india's fertilizer subsidy for 2007-08 is worth Rs 22,532 crore, which is estimated to be less than half of the requirement. So should the fertilizer subsidy be doubled? Or is it time to think through the model of fertilizer subsidy, as the union government is finally doing (see News Govt debates remodelling fertiliser subsidy)? Any decision will have a direct bearing on the fate of India's farmers as well as the country's food security.
For such an important aspect of the country's economy, fertilizer has never got its due in government budgets. All discussions on fertilizers have been limited to how the subsidy is to be administered--the larger, crucial point about soil health and fertility has never attracted mandarins' attentions. Despite warning signals for about two decades that overuse of urea was ruining the soil, politicians have been too scared to confront the problem. For them the fertilizer subsidy is an important component of 'sops' they can offer the electorate. (It has been well established for a long time that the subsidy actually lines the pockets of the fertilizer industry rather than farmers.)
All the government's monetary calculations never put an adequate price on soil health. The reason is the mindset that the soil is like a machine, the more fertilizer you apply the greater the production. It is not that the farmers were innocent bystanders; it is they who overused urea over decades. But the encouragement came from a mindless subsidy.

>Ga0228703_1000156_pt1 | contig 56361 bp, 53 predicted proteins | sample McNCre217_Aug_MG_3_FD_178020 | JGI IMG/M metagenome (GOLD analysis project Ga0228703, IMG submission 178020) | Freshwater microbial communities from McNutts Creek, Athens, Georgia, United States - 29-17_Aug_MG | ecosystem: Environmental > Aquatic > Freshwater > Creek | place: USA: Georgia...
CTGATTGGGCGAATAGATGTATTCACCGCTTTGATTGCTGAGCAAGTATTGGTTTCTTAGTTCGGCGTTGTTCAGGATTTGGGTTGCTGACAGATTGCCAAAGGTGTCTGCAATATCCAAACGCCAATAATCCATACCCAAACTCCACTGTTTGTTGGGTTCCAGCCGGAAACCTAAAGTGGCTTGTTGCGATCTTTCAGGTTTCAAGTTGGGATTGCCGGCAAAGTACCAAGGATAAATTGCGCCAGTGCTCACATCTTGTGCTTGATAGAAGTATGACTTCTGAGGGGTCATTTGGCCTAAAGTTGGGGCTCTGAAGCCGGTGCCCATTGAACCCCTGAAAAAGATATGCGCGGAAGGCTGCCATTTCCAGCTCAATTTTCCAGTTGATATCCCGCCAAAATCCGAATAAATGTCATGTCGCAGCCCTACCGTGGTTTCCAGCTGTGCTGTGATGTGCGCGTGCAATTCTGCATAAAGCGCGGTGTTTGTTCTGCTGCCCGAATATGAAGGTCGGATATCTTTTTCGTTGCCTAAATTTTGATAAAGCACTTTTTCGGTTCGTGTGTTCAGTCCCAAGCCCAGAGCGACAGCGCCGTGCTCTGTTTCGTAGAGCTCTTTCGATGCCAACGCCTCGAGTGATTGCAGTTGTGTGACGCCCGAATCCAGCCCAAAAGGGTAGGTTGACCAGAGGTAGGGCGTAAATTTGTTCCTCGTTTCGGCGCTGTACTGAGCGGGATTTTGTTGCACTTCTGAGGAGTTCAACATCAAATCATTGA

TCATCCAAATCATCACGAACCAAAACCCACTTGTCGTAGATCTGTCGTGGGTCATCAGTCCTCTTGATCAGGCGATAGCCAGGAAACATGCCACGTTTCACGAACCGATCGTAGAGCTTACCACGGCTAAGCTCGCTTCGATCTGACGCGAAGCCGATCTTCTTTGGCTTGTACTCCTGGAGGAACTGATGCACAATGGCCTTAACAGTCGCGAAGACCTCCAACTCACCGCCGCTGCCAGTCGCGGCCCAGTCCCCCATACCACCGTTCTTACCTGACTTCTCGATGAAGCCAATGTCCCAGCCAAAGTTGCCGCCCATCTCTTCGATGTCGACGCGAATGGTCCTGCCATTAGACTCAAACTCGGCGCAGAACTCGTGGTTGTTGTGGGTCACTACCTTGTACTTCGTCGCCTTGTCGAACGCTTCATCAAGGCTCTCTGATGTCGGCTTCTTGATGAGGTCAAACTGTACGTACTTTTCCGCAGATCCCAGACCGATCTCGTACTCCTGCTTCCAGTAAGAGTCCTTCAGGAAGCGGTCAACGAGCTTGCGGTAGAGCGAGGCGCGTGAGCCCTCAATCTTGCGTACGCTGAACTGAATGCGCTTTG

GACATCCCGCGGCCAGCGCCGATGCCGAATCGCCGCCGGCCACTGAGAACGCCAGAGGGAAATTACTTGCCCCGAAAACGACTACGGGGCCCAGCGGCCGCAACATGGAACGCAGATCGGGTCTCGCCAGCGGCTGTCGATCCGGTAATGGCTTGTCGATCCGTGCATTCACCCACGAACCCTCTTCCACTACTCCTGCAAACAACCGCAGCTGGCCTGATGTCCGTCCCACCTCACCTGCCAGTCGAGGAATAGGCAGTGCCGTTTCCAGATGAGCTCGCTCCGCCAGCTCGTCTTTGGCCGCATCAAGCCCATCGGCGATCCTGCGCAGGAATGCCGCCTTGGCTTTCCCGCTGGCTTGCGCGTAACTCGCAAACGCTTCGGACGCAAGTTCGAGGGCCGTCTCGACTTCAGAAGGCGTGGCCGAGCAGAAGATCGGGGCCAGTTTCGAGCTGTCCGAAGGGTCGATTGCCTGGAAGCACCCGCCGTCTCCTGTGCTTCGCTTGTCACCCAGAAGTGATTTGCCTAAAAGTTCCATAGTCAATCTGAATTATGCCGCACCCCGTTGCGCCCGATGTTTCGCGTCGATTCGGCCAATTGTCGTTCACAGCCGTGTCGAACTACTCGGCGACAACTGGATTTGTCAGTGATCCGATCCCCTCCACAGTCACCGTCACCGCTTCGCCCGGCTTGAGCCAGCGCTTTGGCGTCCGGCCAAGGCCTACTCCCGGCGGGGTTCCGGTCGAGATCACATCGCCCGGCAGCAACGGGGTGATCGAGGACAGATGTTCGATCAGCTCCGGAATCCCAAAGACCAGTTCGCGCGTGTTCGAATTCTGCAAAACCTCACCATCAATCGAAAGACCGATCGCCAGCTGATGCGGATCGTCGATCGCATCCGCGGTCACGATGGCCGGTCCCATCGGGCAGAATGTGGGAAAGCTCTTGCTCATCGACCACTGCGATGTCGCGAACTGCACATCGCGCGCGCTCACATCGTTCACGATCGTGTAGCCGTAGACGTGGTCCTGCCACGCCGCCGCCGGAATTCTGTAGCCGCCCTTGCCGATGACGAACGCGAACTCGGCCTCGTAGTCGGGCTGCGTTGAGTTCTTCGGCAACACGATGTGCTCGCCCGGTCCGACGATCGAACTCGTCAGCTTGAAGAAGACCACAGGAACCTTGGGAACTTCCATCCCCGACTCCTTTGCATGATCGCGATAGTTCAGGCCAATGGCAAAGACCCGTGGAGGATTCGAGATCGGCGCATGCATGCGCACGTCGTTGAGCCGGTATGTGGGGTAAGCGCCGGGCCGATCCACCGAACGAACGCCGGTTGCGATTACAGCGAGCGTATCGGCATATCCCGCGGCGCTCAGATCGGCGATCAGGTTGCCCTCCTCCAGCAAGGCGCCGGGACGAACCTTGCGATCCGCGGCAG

Numerous scientists have warned about the consequences of urea for a good number of years. But even today, the government is merely debating the remodelling of the subsidy on the basis of soil nutrients, taking soil ecology into account. If this overdue effort is to make any headway, it has to be pursued with the same intensity that was displayed when fertilizers were introduced to increase food production in the country. That could prove to be difficult, though, because there is no industry that has an interest in pushing the soil-fertility packet, and there are large commercial interests that stand to gain from continuing with the existing subsidy model. What change would require is a few committed bureaucrats whose feedback channels are not restricted to the fertilizer industry's diktats. The coming months will show whether the agriculture ministry has a few good men.
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